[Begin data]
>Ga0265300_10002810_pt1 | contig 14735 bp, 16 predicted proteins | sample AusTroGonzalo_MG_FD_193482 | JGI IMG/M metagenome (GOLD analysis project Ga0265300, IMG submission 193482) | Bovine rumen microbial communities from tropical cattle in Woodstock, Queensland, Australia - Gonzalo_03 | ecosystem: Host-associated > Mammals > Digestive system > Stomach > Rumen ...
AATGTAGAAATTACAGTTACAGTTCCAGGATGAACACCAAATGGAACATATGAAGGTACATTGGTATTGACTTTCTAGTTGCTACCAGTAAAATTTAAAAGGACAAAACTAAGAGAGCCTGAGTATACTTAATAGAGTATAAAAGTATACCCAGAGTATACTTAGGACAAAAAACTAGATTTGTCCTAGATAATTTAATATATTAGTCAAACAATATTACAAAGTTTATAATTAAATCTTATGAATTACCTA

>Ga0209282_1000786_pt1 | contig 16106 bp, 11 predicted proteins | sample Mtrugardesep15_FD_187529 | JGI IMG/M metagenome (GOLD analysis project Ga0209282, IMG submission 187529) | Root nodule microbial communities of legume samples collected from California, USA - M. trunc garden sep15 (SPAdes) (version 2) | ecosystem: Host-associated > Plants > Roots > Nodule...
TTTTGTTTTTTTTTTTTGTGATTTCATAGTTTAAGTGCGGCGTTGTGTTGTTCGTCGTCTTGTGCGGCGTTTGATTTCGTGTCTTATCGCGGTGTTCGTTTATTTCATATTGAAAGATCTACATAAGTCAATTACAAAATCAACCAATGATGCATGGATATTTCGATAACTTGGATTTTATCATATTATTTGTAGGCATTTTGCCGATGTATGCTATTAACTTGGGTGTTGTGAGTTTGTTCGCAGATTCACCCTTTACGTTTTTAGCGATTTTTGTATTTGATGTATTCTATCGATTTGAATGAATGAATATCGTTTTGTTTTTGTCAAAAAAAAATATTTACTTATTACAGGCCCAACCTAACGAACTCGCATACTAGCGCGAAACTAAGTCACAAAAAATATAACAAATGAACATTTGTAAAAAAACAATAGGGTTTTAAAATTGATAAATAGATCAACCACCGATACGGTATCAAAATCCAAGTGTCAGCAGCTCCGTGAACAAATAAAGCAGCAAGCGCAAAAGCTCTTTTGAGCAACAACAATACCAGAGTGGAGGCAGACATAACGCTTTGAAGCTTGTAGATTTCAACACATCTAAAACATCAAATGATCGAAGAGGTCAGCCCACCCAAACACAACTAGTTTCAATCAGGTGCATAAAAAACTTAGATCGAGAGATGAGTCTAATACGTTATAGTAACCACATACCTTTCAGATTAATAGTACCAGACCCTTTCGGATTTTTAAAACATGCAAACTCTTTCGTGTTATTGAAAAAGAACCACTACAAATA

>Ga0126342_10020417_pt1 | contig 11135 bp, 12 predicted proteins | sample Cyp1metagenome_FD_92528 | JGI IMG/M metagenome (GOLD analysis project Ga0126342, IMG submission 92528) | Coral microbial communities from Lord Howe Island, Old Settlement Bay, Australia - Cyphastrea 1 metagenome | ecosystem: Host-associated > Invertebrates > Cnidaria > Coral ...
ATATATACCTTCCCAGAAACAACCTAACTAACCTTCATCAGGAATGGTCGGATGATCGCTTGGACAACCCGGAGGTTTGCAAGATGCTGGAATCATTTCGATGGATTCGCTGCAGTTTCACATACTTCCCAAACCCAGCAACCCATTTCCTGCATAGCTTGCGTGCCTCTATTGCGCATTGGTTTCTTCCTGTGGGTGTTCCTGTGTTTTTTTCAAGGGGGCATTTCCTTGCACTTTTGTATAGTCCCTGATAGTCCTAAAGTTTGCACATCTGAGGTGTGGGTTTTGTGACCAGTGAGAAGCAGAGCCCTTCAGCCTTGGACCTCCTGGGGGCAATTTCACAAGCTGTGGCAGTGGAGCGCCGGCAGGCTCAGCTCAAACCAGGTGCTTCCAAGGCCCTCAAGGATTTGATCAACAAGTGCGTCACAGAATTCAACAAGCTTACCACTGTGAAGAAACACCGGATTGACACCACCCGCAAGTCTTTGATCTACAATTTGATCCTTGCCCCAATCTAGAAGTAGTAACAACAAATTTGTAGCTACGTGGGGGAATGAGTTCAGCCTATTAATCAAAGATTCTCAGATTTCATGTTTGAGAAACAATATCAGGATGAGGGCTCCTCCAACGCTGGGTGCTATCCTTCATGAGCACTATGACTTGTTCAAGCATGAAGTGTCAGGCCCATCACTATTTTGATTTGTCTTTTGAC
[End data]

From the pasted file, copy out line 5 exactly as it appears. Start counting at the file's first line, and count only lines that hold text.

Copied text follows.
>Ga0126342_10020417_pt1 | contig 11135 bp, 12 predicted proteins | sample Cyp1metagenome_FD_92528 | JGI IMG/M metagenome (GOLD analysis project Ga0126342, IMG submission 92528) | Coral microbial communities from Lord Howe Island, Old Settlement Bay, Australia - Cyphastrea 1 metagenome | ecosystem: Host-associated > Invertebrates > Cnidaria > Coral ...